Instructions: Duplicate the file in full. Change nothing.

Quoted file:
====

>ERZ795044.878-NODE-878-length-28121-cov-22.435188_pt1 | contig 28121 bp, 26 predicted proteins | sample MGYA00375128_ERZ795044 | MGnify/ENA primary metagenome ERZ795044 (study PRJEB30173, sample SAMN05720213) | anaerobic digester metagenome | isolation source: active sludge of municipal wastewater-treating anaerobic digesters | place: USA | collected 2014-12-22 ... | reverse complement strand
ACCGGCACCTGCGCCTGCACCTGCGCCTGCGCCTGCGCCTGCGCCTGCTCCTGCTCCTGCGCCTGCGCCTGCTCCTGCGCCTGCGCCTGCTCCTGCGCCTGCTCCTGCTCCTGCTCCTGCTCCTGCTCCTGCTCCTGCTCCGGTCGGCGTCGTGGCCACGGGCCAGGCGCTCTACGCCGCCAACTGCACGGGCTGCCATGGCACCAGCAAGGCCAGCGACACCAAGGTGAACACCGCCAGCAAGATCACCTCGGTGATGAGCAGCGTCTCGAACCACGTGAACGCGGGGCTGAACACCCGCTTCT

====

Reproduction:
>ERZ795044.878-NODE-878-length-28121-cov-22.435188_pt1 | contig 28121 bp, 26 predicted proteins | sample MGYA00375128_ERZ795044 | MGnify/ENA primary metagenome ERZ795044 (study PRJEB30173, sample SAMN05720213) | anaerobic digester metagenome | isolation source: active sludge of municipal wastewater-treating anaerobic digesters | place: USA | collected 2014-12-22 ... | reverse complement strand
ACCGGCACCTGCGCCTGCACCTGCGCCTGCGCCTGCGCCTGCGCCTGCTCCTGCTCCTGCGCCTGCGCCTGCTCCTGCGCCTGCGCCTGCTCCTGCGCCTGCTCCTGCTCCTGCTCCTGCTCCTGCTCCTGCTCCTGCTCCGGTCGGCGTCGTGGCCACGGGCCAGGCGCTCTACGCCGCCAACTGCACGGGCTGCCATGGCACCAGCAAGGCCAGCGACACCAAGGTGAACACCGCCAGCAAGATCACCTCGGTGATGAGCAGCGTCTCGAACCACGTGAACGCGGGGCTGAACACCCGCTTCT